Why pumpkins?

The story behind these popular symbols of the season.

Crochet pumpkins made by MariaJose Guerrero Hernandez

MariaJose Guerrero Hernandez

Crochet pumpkins made by MariaJose Guerrero Hernandez

Pumpkins have been a big symbol of fall for decades. They’ve taken over everything during the season, from pumpkin carving and pies to candles and lattes. There’s no escaping them.

But have you ever wondered why pumpkins became such a popular part of fall? How did they get to the U.S., and what made them so prevalent?

Sustainable Food Systems Professor Tony VanWinkle, an expert on the history of agriculture in the Americas, explained where pumpkins were thought to originate 

“Pumpkins were one of many plants domesticated by Native Americans,” said VanWinkle. “The oldest found archaeology, which is always changing with time as archaeologists find more evidence, of pumpkin seeds was in Oaxaca, Mexico. There’s evidence that they might have been cultivated at the same time in the southeastern United States, so what is now Tennessee specifically. They were called winter squashes and that’s because once harvested, (they) usually could last all winter and even up till summer.” 

The famous pumpkin plant was later spread by Spaniards to the rest of Europe.

“When the Spaniards came to the Yucatán (in Mexico), they were served a dish called papadzules, or ‘food for the lords,’ consisting of corn tortillas dipped in a pumpkin seed sauce,” a BBC article on the origins of pumpkins reported. “The Spaniards brought the nutritious calabaza back home, where it spread throughout the world and diversified over several centuries.”

Vanwinkle also provided insight into where the pumpkin-carving tradition came from after the plant spread to Europe. 

“That whole tradition of jack-o’-lantern carving came from Europe. It came from Ireland, and before the Irish came to the Americas…where they first discovered pumpkins, they used to do the same thing with turnips,” VanWinkle said.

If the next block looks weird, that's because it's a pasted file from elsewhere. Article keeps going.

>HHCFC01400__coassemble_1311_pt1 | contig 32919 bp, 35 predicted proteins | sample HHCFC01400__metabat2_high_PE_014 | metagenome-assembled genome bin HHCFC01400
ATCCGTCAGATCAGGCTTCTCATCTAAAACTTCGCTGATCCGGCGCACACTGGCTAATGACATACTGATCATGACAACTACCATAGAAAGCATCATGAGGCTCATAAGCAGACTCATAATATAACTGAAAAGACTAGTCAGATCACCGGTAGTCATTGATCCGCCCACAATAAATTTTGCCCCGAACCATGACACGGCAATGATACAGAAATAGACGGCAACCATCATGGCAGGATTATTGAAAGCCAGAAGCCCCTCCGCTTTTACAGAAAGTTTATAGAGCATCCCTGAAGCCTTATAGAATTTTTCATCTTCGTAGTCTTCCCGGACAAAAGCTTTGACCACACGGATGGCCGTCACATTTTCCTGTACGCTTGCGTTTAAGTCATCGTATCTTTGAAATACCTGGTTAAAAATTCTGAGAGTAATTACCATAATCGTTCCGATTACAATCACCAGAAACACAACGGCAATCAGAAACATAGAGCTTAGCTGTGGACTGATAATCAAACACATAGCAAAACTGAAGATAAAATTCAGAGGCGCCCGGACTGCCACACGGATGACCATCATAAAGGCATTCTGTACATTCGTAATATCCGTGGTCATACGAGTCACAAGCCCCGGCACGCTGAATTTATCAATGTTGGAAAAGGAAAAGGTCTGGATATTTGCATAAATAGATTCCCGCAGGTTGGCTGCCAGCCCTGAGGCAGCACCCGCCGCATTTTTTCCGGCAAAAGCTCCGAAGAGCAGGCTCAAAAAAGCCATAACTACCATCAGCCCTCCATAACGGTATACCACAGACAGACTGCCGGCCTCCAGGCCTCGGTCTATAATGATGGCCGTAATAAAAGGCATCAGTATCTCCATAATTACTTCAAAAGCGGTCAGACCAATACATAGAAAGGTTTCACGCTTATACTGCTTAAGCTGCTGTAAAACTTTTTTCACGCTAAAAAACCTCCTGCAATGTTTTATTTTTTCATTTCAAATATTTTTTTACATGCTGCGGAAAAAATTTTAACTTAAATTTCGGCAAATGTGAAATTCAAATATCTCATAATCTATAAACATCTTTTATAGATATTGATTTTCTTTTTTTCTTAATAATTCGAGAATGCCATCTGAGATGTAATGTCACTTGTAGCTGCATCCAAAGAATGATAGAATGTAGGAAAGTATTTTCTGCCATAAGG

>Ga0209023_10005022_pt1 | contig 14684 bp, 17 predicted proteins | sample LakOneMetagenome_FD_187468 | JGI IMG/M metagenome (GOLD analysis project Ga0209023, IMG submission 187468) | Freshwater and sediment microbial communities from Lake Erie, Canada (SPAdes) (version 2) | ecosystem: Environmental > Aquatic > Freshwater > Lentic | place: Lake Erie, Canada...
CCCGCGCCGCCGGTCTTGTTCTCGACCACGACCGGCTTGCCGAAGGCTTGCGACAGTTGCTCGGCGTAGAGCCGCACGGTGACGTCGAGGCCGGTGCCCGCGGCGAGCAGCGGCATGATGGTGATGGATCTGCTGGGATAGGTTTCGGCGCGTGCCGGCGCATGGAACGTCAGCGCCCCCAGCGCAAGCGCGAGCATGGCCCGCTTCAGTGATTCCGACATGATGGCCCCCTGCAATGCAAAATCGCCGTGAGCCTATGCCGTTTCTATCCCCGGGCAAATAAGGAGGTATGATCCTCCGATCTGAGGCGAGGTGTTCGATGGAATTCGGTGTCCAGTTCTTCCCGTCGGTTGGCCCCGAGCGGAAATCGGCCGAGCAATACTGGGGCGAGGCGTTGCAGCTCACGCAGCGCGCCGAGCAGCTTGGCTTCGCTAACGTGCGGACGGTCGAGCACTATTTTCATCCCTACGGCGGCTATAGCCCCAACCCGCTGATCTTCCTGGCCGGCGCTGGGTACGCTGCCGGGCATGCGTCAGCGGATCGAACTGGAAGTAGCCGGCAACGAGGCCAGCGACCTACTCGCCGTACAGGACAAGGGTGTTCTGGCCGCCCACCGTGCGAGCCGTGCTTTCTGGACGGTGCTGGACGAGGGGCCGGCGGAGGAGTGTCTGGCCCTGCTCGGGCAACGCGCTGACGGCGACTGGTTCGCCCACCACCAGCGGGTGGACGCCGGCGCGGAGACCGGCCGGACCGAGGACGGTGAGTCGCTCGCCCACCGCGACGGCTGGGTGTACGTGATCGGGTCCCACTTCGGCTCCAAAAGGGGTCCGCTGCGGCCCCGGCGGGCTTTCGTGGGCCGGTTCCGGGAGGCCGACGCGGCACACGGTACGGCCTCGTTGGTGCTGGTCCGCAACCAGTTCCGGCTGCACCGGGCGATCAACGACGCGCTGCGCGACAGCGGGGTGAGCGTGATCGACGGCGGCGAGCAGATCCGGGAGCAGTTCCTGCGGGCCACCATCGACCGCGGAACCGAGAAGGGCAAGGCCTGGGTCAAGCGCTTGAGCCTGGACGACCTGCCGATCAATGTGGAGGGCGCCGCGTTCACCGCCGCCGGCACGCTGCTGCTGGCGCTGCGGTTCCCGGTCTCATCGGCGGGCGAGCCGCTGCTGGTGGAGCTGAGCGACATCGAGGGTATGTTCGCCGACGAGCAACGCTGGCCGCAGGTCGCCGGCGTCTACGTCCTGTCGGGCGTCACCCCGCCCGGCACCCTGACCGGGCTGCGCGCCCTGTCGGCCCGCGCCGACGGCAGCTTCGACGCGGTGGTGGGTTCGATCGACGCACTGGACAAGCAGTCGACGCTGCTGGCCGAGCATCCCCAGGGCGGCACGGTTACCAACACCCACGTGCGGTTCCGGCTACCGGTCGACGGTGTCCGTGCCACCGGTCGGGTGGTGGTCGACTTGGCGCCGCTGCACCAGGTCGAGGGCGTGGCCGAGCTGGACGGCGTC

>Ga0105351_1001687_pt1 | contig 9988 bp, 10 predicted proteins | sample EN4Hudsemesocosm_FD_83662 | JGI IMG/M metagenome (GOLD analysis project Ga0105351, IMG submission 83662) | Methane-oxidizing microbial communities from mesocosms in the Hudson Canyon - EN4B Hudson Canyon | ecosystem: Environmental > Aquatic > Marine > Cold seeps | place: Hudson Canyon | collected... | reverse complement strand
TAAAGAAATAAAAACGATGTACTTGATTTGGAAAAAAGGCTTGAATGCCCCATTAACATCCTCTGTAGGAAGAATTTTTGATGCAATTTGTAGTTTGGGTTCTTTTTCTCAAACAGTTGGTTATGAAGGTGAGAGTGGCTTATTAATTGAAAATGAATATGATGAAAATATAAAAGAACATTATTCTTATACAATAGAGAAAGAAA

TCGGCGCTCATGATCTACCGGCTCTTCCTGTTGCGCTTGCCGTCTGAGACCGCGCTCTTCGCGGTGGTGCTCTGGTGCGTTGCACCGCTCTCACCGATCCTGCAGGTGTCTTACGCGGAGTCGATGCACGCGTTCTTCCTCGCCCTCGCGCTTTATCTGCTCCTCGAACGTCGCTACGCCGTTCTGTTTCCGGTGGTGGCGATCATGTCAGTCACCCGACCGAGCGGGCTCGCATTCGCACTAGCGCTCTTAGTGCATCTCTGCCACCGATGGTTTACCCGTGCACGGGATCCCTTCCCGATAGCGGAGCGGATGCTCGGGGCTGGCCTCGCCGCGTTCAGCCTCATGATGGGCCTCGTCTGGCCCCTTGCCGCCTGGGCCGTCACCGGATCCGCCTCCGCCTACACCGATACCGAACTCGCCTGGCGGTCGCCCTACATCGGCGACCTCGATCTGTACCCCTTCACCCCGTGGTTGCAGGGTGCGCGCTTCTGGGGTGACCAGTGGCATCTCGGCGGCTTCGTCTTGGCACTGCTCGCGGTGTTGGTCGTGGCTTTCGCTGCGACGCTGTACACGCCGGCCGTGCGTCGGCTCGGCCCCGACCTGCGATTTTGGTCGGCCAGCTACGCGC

The Irish tradition began because of the myth of Stingy Jack. 

“‘Stingy Jack’ was said to have fooled the devil several times,” according to an explanation of the myth on NorwayToday. “The last time, he tricked the devil into promising not to take his soul when he died. Jack couldn’t end up in hell. But because of his dealings with dark powers, and love of strong liquor, Jack wasn’t welcome in heaven either. When he died, therefore, Jack had to walk the earth forever with a piece of glowing coal as his only light. Jack put the chunk in a carved cabbage root, and today he wanders in the dark with it, throwing off an ethereal green light.” 

To keep Jack’s soul away from their homes, the Irish people would carve turnips and even potatoes with scary-looking faces, which we commonly see on pumpkins today, to scare Jack off. According to history.com, Jack was called “Jack of the lanterns,” which later became “jack-o-lanterns,” the name given to the popular carved pumpkins now. 

During the mid-19th century, a huge number of Irish people immigrated to America and brought Halloween and all of its traditions with them. Pumpkins are now seen as a staple of the fall season, and have a variety of uses.

“My favorite pumpkin product would have to be pumpkin bread. There’s just something about it that tastes so good,” says junior English major Haley Madison.

“Candles would have to be my favorite pumpkin product because they are just enough to not make you want to vomit,” said junior Sierra McCollum. “When they are mixed with other scents, like vanilla, it gives me a sense of hope or comfort.” 

McCollum and Madison shared their favorite memories associated with pumpkins, particularly during their elementary school years.

“We would have field trips to the pumpkin patch and we would ride in those big trucks in the hay and then sip on apple cider,” said Madison. “It was so fun. There’s just a lot of nostalgia there.” 

“We brought in pumpkins and had a competition where we got to dress them up,” said McCollum. “We made characters out of them like Minnie and anything we could think of and voted on whose was the best.”

While most of America was unable to celebrate Halloween like normal last year due to COVID restrictions, many still used pumpkins to celebrate the holiday through traditions like pumpkin carving and enjoying their favorite pumpkin products.  But if you don’t like the mess made by pumpkin carving, you can always try something new and crochet your own little jack-o’-lantern buddy.